There are a lot of things to praise about the Ceramic Lounge. The staff were helpful both in person and on the telephone (oddly rare in Lebanon, or maybe its just the language barrier striking once again). The atmosphere there is accordingly relaxed, open, and fun. The quality of the finished product is beyond dispute (microwave, dishwasher, everything-safe). Not least of the lounge’s merits is the food. I can, with confidence in my objectivity, state that their cheesecake is THE best I have had in Lebanon. That alone might justify a visit.
Lest you think that I’m just advertising for them (NO web presence?—a cause in itself for demerit) my experience there was not all roses, sunshine, and happiness. The cost of everything in the lounge is unnecessarily high, and prices are poorly explained. One tiny item, a desert and a drink cost over $20, which admittedly precipitated a slight decline in my avid interest in making their art a part of my life.
20 April 2006
While researching for my thesis, I came across the work of Dirk Reinartz, a German photojournalist who incidentally died in 2004. I had no idea that his work was not that of a young man when I read about him. About a decade ago, Reinartz released a book of landscapes that I think presents some challenges for those who appreciate photography. He took his camera to some of the sites where, during World War II, the Nazis had done their worst. Instead of going to the well worn, oft visited, museum-like locations (think Auschwitz), Reinartz went to unmarked sites. Frankly, I did not know that there are places in Germany, unmarked, where such tragic events took place. But the scale of Hitler’s genocide was such that not every prison camp could be made into a memorial, monument, or museum. German is a small country. Europe is crowded. Some of that land has had to be reclaimed.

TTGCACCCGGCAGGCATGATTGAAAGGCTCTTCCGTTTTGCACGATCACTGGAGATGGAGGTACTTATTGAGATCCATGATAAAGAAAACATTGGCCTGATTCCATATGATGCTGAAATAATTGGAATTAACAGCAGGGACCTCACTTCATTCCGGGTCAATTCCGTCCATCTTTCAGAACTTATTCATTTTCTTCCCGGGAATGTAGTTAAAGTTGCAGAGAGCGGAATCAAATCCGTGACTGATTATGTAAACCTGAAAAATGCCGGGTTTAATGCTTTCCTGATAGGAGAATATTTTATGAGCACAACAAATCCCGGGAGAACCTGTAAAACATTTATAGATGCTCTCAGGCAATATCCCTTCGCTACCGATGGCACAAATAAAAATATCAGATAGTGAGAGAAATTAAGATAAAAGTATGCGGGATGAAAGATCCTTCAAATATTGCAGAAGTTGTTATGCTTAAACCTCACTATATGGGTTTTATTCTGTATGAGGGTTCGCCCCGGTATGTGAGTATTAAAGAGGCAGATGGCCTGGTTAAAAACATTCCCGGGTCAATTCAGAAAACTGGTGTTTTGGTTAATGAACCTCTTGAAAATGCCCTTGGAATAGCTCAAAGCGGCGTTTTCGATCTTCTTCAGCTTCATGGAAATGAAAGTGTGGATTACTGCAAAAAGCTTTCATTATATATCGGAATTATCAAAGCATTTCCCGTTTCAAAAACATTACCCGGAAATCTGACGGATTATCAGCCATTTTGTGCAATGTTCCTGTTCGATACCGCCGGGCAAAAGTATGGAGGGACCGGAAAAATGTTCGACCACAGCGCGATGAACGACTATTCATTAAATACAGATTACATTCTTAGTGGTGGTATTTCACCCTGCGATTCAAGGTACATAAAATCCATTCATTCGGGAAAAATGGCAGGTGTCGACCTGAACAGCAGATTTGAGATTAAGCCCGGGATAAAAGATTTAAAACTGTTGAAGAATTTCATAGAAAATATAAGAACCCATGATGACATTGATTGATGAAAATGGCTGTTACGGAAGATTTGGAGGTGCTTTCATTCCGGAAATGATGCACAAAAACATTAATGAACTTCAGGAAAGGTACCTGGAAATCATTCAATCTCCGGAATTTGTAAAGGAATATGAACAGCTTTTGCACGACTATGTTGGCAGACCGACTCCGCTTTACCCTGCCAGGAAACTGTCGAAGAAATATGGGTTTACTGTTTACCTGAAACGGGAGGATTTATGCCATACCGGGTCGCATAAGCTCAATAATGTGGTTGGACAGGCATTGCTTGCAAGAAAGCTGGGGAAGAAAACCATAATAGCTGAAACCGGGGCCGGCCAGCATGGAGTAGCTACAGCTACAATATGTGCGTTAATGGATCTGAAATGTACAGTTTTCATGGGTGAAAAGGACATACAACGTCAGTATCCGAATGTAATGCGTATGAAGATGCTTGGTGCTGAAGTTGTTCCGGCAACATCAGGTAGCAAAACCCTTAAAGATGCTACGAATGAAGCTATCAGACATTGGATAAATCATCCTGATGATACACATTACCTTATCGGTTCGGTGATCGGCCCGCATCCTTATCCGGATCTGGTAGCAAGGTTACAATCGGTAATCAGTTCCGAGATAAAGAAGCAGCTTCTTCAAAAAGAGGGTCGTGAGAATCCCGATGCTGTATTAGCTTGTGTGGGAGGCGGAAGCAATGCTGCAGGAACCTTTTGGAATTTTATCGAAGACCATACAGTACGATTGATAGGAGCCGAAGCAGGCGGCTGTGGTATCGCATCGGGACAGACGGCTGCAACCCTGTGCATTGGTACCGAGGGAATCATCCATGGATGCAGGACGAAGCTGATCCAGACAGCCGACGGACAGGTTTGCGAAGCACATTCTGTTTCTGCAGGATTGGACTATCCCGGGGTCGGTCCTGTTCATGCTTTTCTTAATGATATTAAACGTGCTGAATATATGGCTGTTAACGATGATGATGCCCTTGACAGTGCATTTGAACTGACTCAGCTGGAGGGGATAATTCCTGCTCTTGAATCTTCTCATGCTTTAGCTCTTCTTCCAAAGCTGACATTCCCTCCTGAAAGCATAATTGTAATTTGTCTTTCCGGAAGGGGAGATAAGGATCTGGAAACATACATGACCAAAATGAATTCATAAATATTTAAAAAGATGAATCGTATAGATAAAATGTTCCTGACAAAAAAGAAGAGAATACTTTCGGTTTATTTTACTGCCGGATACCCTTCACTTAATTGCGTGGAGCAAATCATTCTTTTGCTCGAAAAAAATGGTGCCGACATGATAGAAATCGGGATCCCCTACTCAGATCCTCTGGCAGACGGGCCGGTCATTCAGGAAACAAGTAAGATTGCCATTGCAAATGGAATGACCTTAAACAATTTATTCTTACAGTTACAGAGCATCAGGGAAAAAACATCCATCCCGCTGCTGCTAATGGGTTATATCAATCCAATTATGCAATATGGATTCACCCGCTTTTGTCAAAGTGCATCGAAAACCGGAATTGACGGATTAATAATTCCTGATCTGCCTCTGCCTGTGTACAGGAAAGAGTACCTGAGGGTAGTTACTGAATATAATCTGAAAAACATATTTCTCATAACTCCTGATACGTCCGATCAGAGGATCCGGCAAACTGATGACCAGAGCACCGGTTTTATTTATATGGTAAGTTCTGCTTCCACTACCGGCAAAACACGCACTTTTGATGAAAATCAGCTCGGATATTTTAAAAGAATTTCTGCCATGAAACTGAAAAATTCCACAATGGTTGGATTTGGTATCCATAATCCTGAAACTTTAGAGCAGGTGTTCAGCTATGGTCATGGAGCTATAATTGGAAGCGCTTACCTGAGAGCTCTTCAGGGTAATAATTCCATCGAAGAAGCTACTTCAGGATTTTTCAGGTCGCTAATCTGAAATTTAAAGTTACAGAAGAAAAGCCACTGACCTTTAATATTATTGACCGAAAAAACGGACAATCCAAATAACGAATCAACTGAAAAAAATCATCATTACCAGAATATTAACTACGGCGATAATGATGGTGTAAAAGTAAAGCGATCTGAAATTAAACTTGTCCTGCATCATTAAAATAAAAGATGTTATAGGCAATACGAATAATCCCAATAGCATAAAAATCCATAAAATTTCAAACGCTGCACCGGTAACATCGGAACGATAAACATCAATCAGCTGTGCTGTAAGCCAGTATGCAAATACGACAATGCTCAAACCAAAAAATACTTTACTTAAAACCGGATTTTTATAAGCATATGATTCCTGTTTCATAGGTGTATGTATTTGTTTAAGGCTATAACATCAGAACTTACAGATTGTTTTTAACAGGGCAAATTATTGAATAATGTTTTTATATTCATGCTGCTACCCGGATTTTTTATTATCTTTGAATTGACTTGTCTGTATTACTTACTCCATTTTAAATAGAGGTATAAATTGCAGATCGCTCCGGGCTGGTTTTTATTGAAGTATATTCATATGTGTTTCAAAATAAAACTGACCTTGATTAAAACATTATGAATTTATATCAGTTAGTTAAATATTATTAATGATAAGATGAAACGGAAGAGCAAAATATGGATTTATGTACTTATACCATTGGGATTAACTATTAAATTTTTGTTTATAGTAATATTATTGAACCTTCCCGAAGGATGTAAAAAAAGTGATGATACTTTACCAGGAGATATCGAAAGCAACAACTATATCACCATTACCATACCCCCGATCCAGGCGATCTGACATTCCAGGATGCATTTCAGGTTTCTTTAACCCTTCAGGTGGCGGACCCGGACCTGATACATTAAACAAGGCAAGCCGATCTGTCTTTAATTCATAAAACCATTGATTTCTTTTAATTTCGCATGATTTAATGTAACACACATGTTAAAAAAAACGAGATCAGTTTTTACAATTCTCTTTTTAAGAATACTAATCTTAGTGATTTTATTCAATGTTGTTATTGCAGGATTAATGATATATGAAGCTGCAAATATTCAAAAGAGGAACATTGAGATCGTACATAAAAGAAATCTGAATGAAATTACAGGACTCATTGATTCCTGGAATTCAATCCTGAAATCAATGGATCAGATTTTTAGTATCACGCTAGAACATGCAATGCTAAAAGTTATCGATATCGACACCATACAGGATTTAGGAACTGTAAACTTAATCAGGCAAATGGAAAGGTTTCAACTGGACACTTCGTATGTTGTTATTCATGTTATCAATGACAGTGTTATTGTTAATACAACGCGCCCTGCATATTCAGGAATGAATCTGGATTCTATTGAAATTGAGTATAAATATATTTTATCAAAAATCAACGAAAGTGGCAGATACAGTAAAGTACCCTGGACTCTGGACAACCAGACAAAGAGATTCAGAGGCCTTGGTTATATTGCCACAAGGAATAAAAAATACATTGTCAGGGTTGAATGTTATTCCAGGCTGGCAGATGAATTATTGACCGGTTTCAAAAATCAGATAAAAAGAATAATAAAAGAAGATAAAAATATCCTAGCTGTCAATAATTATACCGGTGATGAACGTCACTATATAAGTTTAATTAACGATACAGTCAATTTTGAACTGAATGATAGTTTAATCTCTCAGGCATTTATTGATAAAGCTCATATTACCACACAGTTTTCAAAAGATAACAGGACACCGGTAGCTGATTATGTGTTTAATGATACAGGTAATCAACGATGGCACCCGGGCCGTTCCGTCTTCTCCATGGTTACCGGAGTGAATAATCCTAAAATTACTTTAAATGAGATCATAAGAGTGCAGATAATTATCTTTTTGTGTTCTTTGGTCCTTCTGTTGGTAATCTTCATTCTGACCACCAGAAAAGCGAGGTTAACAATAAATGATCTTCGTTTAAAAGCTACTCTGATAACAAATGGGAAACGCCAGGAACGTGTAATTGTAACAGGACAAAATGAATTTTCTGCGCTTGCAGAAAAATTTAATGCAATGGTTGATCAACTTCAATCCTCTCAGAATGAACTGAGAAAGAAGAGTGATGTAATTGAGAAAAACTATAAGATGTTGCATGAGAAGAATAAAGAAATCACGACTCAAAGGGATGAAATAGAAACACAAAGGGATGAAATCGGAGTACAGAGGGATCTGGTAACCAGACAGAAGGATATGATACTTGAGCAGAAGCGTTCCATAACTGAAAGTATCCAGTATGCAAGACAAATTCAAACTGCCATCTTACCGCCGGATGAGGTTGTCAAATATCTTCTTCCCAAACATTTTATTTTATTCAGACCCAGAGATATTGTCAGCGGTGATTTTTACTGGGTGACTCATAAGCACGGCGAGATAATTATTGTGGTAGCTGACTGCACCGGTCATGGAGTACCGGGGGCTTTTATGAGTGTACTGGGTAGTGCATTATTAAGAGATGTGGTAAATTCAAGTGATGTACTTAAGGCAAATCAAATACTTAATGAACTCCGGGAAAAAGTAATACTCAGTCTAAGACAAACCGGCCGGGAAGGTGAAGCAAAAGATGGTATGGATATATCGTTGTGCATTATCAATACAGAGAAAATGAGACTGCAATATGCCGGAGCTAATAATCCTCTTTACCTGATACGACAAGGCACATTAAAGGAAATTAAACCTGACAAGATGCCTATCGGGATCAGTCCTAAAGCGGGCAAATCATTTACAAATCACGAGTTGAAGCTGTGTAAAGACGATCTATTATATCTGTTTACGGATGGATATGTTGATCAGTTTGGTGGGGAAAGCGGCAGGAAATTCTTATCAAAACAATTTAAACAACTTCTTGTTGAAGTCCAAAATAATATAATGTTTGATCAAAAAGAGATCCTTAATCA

Reinartz images of the sites where countless prisoners died bear no mark of the suffering that played out there. There are no pools of blood, no bones or bodies, no fences, no buildings. The complete nothingness within the image poses some real problems when one stops to ask two questions. First, what was Reinartz doing? Was he trying to lay Germany’s past to rest? Was he trying to deemphasize what had happened in those locations by showing the absence of any obvious effects? Or, did he hope to re-introduce these locations into the consciousness of contemporary Germany? Like the rest of the world, Germany is on the brink of losing the final survivors, perpetrators, remembers of those events, and Reinartz may have wanted to attempt to preserve some piece of this legacy, even if that piece shows how much the potency of the events had already been diluted by time. Second, what is the truth about these locations? A forest landscape doesn’t tell the truth about those who were murdered here. Does it further injure the dead to depict the site of their death like this?
Regardless of what Reinartz was up to, his work meddles with time. His photographs of these sites require viewers to relate the present appearance with the reality of what the landscape witnessed in the past. Whether the past is whitewashed by the present, or the present is darkened by its past, Reinartz photographs collapse nearly half a century as past and present collide.
19 April 2006
The peak of modernism (1950s) was characterized by abstraction and a general rejection of representation. Artist began naming their work accordingly, with titles that were equally representative of nothing. “Untitled” or “No. 34, 1942” are good examples. You have no idea what an Untitled might look like, and a numbered work isn’t giving away very much either. That, it seems was precisely the point. Lee Krasner described it this way, “Numbers are neutral. They make people look at a picture for what it is—pure painting.”